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ST. PETERSBURG, March 13, /ITAR-TASS/. Russia’s Baltic Shipyard will float the stern of the second Russian helicopter carrier Mistral, called Sevastopol, this summer for its further transportation to France where its bow is now under construction.
The stern is to be transported to France on July 8, a source in the United Shipbuilding Corporation said on Thursday, March 13. The bow is being built in Saint-Nazaire, France.
The Baltic Shipyard is building the stern in cooperation with the French company DCNS.
In the summer of 2013, the shipyard floated the stern of the first Mistral ship called Vladivostok. It was then shipped to Saint-Nazaire where it was put together with the bow made in France.
The first Mistral ship is to join the Russian Navy before the end of 2014.
The Sevastopol will join the Pacific Fleet in 2016, the Fleet’s press service told ITAR-TASS.
“They will go on combat duty in different parts of the world ocean, mainly in the Pacific, including the South Kurile Islands,” the spokesperson said.
Under the contract, each Mistral ship has to be built by France within 36 months. The first of them, the Vladivostok, is to arrive in St. Petersburg from Saint-Nazaire, France, in December 2014. In St. Petersburg it will be equipped with Russian weapons, military hardware and systems.
After that and the crew training, the Vladivostok will sail off to its base at the Pacific Fleet.
The second ship, the Sevastopol, will arrive in St. Petersburg in November 2015 to make a voyage to the Pacific Fleet and join it in the second half of 2016.
The crews for the two ships (each consisting of 177 members) and 60 instructors, who will subsequently help the sailors operate the ships, are being trained by French specialists. “The first stage of training began in February of this year … and will continue until the end of May. The second stage will take place from June until October in Saint-Nazaire both onshore and onboard the Vladivostok. The cost of training is included in the contract,” the spokesperson said.
Apart from these two ships, Russia has also purchased French technology for the combat information control and communications systems.
Infrastructure for the Vladivostok and the Sevastopol will be built by the end of September 2015. Their base will be completed in the Far Eastern city of Vladivostok by the end of December 2017.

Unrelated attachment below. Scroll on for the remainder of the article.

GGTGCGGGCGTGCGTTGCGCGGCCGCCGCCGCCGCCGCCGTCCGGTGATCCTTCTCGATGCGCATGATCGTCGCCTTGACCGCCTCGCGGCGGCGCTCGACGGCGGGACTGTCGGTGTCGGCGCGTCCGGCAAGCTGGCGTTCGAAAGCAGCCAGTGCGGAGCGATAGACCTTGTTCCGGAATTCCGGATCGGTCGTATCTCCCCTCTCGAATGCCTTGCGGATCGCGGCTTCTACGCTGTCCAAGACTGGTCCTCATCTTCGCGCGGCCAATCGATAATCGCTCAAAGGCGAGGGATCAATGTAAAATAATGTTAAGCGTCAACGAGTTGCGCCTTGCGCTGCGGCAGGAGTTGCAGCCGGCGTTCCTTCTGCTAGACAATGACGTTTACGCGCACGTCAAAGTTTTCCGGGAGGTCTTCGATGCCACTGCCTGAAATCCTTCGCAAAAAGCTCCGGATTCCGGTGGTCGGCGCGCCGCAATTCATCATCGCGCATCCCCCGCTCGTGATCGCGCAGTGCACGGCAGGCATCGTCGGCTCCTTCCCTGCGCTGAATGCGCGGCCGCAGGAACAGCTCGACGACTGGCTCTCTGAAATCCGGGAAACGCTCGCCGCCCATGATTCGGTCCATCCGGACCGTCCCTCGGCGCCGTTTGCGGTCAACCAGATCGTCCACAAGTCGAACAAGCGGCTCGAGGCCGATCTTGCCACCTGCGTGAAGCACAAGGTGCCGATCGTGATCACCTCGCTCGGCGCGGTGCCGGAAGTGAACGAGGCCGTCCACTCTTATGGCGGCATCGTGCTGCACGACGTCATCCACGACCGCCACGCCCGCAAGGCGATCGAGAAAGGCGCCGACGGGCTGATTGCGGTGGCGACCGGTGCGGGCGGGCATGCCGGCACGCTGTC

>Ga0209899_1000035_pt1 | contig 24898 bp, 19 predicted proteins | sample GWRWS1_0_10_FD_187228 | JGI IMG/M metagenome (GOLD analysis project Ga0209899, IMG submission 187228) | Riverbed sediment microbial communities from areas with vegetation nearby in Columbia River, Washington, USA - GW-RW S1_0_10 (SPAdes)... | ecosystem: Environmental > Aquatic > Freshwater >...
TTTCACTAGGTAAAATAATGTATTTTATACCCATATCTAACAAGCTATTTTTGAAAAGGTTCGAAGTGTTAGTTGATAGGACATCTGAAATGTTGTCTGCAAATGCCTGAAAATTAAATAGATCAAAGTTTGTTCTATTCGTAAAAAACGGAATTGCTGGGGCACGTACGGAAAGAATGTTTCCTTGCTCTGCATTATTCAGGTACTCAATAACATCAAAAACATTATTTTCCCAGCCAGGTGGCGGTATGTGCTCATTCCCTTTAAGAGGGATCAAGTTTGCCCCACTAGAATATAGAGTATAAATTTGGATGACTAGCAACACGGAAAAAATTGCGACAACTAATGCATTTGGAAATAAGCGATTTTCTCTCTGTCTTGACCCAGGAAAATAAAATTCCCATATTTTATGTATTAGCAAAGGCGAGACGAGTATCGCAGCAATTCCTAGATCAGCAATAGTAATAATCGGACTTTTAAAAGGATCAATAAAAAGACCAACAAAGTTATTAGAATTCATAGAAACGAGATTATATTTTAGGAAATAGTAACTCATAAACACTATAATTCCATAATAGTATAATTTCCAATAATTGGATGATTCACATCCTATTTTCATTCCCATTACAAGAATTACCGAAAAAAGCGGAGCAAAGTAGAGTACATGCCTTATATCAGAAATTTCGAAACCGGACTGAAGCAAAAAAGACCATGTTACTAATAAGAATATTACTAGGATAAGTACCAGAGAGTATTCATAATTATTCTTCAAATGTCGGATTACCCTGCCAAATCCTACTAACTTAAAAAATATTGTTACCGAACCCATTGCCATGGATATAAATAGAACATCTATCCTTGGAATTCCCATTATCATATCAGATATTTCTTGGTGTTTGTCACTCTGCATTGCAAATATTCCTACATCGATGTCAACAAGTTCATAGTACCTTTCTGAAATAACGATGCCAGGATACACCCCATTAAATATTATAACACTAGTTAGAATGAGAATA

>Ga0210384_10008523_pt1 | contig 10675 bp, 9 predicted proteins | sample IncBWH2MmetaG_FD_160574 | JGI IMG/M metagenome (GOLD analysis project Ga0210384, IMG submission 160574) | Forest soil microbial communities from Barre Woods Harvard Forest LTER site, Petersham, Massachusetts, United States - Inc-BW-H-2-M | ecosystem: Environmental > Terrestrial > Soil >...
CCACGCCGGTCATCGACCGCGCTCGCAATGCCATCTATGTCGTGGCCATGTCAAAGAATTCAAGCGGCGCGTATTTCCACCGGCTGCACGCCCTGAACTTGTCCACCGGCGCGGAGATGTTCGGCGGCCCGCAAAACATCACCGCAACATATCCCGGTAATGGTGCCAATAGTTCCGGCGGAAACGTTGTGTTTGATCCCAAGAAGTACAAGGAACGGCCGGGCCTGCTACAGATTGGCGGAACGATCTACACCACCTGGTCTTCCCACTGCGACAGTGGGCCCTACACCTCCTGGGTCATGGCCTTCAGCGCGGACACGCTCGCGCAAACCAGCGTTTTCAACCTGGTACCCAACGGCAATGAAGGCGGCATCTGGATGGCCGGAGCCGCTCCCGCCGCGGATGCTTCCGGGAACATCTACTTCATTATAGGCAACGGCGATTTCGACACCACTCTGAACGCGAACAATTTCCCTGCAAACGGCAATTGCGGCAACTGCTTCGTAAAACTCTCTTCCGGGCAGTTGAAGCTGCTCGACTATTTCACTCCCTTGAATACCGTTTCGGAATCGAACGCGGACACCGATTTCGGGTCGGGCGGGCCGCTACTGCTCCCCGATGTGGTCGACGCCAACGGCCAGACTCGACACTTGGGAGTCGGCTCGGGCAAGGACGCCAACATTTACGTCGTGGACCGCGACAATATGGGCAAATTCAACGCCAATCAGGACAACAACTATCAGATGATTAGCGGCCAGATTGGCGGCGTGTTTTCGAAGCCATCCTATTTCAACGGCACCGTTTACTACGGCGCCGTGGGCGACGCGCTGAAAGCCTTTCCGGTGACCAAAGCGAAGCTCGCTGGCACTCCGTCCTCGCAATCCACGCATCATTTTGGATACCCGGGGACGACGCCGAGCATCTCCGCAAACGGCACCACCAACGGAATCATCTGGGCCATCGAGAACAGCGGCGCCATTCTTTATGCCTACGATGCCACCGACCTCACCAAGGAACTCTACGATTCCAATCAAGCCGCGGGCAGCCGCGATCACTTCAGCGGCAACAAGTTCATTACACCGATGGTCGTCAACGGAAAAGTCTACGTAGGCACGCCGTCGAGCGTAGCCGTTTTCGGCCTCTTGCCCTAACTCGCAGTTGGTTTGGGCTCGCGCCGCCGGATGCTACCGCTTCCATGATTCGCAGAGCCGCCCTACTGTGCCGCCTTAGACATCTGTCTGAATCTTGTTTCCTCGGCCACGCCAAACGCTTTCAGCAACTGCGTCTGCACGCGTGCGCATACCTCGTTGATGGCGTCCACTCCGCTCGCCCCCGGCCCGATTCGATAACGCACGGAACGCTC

Two Mistral-type ships are now under construction at Saint-Nazaire, France, and St. Petersburg, Russia. A possible purchase by Russia of two more ships from France will be considered based on the performance results of the first two.
The 1.1 billion euro contract for building two Mistral-type ships was signed by the defence exporting company Rosoboronexport and French DCNS in June 2011. The second ship will be named Sevastopol.
The shipyard is building two such ships for the Russian Navy under a subcontract obtained from the main contract under the project awarded to DCNS. The shipyard is to build 90 percent of each of the ships and then they will be floated off to be taken to Toulon for completion.
Russian enterprises are also involved in the project. The Baltic Shipyard laid down the keel of one of the two Mistral ships, named Vladivostok, in strict compliance with the approved schedule. A similar ceremony for the second ship named Sevastopol took place in May 2013.
Mistral landing helicopter carriers will perform four tasks at the same time: receive helicopters, land troops, act as a command post and a floating hospital.
Each ship will carry a group of 16 helicopters. Six of them can be deployed on the flight-deck at the same time. The cargo deck can accommodate more than 40 tanks or 70 motor vehicles.
Russia is buying the French helicopter carrier Mistral with French equipment, including combat navigation devices, but will arm it with its own weaponry.
The Mistral ships will carry upgraded Russian Ka-32 Alligator attack helicopters.
France will transfer a number of sensitive technologies to Russia along with Mistral ships to be purchased by Russia, including the SENIT-9 tactical combat information system installed on the helicopter carriers.
In the future, these technologies will be used in the construction of two other Mistral ships in Russia, Rosoboronexport CEO Anatoly Isaikin said.